University of Saskatchewan students hope to raise awareness about the dangers of alcohol

What’s Your Cap student group hosts Miss USA 2006 for Recovery Day

SASKATOON – University of Saskatchewan (U of S) students are working to raise awareness on the impact of advertising by the alcohol industry to the young, female market. The campaign kicks-off with the celebration of Recovery Day and Tara Conner, Miss USA 2006, sharing insights from her journey to sobriety at the Addiction Resource Fair on the U of S campus.

Recovery Day is a nationwide event that aims to build awareness, challenge stigma and celebrate the role that recovery from addiction plays in improving individual lives and the communities they live in.

Wednesday, Sept. 21, 2016

10 am

North Concourse, Upper Place Riel

1 Campus Drive

University of Saskatchewan


“It’s important for young women to equip themselves with the knowledge to make informed decisions about alcohol use,” said Marlize Fourier, What’s Your Cap’s student co-ordinator. “Canada’s Low-Risk Alcohol Drinking Guidelines offer safer drinking tips for those who do decide to drink. The guidelines state that women should not exceed two drinks per day, and more than three drinks per day for men.”

Partnering with the Saskatchewan Prevention Institute and the National Roundtable on Girls, Women and Alcohol, an educational infographic is also being released to engage students in conversations about their alcohol use and help them make informed decisions. The infographic focuses the alcohol industry’s influence on young women’s drinking. Women are being targeted by the industry through glamorized images that present alcohol as harmless and desirable.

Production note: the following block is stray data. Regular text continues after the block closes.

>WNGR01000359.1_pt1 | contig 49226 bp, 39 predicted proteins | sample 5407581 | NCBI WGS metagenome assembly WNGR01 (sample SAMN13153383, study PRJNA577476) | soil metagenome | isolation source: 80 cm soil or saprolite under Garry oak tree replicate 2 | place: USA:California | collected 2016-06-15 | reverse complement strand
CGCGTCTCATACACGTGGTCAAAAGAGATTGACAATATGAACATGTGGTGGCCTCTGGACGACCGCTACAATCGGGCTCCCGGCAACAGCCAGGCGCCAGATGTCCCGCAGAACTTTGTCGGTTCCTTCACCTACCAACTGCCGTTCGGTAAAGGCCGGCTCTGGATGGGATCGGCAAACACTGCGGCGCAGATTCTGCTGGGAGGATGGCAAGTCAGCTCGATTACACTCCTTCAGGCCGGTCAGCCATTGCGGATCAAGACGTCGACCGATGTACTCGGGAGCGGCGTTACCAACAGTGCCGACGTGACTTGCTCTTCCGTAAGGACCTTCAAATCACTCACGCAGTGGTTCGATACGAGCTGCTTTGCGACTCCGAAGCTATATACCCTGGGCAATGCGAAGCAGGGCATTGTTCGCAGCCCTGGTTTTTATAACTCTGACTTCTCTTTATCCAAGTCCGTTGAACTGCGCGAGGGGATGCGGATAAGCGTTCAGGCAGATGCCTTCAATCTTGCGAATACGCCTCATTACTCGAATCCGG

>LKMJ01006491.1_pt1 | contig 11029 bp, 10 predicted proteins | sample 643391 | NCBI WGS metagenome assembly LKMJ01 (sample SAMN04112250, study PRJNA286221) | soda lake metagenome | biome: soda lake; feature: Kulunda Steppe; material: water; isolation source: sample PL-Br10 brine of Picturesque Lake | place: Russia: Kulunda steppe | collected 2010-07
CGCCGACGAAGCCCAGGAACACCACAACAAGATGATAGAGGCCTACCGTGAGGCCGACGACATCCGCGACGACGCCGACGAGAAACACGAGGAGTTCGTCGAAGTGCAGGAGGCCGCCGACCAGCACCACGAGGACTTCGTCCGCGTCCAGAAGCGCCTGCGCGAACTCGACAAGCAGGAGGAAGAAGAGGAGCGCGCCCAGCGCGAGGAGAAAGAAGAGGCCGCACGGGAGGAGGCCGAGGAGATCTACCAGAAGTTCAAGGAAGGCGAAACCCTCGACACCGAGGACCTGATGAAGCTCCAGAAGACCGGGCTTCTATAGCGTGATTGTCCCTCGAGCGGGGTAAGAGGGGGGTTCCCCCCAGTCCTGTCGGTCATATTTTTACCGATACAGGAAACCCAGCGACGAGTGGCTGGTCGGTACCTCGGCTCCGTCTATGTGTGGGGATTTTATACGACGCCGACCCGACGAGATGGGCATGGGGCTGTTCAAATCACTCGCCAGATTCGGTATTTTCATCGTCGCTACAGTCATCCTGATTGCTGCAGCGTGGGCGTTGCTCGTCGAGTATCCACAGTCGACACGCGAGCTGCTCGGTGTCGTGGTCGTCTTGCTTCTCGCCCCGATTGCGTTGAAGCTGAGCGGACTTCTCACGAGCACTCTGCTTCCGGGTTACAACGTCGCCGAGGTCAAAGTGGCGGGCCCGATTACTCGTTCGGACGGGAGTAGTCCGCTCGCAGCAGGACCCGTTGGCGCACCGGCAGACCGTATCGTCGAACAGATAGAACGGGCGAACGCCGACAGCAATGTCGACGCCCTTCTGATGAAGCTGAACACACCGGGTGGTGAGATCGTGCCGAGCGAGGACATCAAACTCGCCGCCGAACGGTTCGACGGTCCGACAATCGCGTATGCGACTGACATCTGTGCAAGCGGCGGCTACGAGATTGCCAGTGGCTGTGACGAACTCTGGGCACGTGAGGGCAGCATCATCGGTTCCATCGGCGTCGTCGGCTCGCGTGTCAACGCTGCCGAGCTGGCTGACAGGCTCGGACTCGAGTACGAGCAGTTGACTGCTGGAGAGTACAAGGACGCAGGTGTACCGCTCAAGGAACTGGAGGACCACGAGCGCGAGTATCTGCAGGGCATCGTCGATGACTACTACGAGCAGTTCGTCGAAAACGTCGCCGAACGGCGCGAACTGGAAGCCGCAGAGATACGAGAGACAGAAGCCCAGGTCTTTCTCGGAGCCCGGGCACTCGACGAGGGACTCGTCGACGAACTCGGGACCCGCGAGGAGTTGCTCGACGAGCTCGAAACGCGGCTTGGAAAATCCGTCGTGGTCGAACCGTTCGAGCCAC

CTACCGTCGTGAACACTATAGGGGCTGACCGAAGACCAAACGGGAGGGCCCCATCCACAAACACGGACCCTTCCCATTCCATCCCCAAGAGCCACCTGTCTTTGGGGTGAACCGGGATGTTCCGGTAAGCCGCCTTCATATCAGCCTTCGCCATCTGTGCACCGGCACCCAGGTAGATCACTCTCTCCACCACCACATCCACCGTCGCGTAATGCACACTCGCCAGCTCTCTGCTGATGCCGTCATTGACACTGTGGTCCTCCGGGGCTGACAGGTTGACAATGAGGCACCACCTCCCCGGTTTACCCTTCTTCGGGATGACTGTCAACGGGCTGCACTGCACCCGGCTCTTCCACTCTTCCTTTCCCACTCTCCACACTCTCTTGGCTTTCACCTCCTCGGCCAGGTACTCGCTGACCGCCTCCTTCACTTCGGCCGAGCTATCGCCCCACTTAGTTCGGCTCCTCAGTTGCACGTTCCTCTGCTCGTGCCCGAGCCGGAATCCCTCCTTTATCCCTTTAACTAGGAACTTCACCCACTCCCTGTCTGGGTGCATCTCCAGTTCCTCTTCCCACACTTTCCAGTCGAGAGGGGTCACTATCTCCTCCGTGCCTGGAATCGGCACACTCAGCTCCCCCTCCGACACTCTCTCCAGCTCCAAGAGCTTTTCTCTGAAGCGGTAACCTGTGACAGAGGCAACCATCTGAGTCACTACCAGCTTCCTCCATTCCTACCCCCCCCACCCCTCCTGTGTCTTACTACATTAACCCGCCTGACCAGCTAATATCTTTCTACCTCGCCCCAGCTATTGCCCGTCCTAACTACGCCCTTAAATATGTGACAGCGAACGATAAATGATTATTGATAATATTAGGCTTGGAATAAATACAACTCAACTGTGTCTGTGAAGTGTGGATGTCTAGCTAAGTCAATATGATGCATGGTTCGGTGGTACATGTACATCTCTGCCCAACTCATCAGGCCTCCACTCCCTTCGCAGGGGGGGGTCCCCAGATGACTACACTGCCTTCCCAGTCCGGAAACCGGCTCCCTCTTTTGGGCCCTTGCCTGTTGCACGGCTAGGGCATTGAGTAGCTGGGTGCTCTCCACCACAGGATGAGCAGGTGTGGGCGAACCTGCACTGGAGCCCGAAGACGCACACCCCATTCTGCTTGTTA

What’s Your Cap is a student-run, research-based initiative at the University of Saskatchewan campus. The aim is to raise knowledge of the risks involved with the over consumption of alcohol and promote a culture of moderation on campus.

The National Roundtable on Girls, Women and Alcohol is a bi-annual event, hosted by Ann Dowsett Johnston, which addresses the increase in risky drinking among females in developed countries and the need for specific public health prevention and intervention efforts.

The Saskatchewan Prevention Institute’s mission is to help reduce the occurrence of disabling conditions in children by providing evidence-based information to Saskatchewan service providers, families and communities.


For more information, contact:

Rita Hanoski

Health Education and Promotion Co-ordinator

Student Health Services

University of Saskatchewan



Colleen Anne Dell

Professor and Research Chair in One Health and Wellness

Department of Sociology

University of Saskatchewan


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